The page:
Using matplotlib with the
%matplotlib widget magic displays figures as widgets, but there seems to be very little interaction with the animation. It would be nice to have animation controls, but to achieve this I’ve found I have to go around the widget provided and create my own interface, linking up the controls to the animation. Is there a better way to achieve this?
Using matplotlib with the
Since you don’t specifically provide a description of what you are trying to do or a minimal toy code example (always better!), I’ll try to raise some issues and may you can provide more direction in a reply…
I think you are perhaps mixing concepts? Interaction isn’t necessarily animation. And you still have to code in how the interaction works. The ipywidgets
interactive eliminate some of the nitty-gritty of this if your needs can be met by the options that come with those. See here.
(Most of these require an active kernel. This distinction becomes particularly important when discussing animations below.)
If you truly want an animation, that can be done differently and doesn’t need
%matplotlib notebook or
%matplotlib widget or
%matplotlib ipympl, you can use
animation.FuncAnimation() with the ability to make frames from the animation send the animation to
Thanks so much for the pointers. Pretty much what I wanted to achieve was done by:
pyplot.rcParams["animation.html"] = "jshtml"
This seems to make the display of the animation object an interactive style interface. But it is exceedingly slow, so I’m not sure if it is going to be a workable solution. The animation seems to be running by default, even if you aren’t displaying the figure it is attached to. So you, somewhat unexpectedly, have to always call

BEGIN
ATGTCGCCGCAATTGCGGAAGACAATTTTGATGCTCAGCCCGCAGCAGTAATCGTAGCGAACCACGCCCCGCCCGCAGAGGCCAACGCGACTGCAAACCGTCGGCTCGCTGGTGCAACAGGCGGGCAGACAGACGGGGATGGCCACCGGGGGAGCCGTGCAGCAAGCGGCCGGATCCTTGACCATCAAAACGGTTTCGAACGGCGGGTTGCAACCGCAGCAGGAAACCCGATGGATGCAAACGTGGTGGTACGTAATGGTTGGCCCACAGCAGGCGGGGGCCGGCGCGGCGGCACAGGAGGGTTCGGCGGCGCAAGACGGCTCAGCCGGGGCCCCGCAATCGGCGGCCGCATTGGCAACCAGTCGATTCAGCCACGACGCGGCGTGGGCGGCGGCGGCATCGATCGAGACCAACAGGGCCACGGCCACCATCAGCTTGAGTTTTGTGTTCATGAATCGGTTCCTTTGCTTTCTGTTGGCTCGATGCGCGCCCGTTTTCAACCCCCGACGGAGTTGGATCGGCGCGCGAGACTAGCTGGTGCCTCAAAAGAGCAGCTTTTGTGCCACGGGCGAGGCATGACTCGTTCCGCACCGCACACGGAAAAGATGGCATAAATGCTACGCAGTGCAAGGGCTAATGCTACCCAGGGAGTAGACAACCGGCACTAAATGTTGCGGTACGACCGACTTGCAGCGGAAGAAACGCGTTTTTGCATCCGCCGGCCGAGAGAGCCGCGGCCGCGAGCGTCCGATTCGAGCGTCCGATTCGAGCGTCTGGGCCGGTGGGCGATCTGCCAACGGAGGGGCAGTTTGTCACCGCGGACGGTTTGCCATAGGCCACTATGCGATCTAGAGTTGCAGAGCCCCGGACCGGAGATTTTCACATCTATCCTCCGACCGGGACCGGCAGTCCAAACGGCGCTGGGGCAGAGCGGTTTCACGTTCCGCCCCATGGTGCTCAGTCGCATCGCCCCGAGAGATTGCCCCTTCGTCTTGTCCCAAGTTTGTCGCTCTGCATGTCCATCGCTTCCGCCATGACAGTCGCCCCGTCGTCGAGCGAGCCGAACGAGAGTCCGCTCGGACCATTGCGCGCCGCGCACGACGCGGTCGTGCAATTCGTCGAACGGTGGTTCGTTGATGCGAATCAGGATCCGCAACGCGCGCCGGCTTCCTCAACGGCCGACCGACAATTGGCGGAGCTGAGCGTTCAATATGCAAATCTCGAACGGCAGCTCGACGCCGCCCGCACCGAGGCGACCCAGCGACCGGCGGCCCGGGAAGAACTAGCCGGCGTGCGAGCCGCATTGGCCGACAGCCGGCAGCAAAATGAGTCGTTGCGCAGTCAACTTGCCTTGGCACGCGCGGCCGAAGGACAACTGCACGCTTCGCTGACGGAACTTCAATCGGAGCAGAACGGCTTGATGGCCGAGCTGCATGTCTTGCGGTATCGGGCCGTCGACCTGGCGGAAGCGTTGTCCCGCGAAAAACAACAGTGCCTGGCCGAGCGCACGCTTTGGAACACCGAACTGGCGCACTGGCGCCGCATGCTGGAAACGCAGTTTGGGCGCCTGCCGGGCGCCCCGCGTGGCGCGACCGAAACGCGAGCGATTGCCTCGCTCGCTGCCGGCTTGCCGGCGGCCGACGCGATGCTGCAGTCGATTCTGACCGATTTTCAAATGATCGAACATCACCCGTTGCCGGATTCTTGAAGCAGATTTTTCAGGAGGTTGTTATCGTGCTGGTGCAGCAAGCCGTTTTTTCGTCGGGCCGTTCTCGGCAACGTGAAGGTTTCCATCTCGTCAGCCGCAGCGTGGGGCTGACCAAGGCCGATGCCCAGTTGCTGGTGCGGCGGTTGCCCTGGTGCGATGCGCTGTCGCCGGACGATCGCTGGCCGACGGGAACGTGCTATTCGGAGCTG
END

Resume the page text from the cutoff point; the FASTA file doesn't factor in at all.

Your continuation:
pause() on it after evaluation.
I guess, ideally, when the animation object is
display()ed in a notebook, then one would get the animation with a way to play/pause/reset it through interaction, much like each figure can be zoomed/panned through interaction.
That isn’t my experience. The example ones that use
plt.rcParams["animation.html"] = "jshtml", do take a while to generate though because they have to generate all the individual frames first. The other methods I describe on that page above mention of the 'Louis Tiao’ don’t generate all the frames and so they play more quickly. However, since they aren’t frame based, you cannot scrub back and forth on demand.
You’ll need to determine which options work best for you. As I point out, once you generate the frames you can make a gif or HTML5-based video you can play elsewhere in a browser, even embedded into Jupyter notebooks that are running actively or ‘static’. The HTML5-based video option including controls.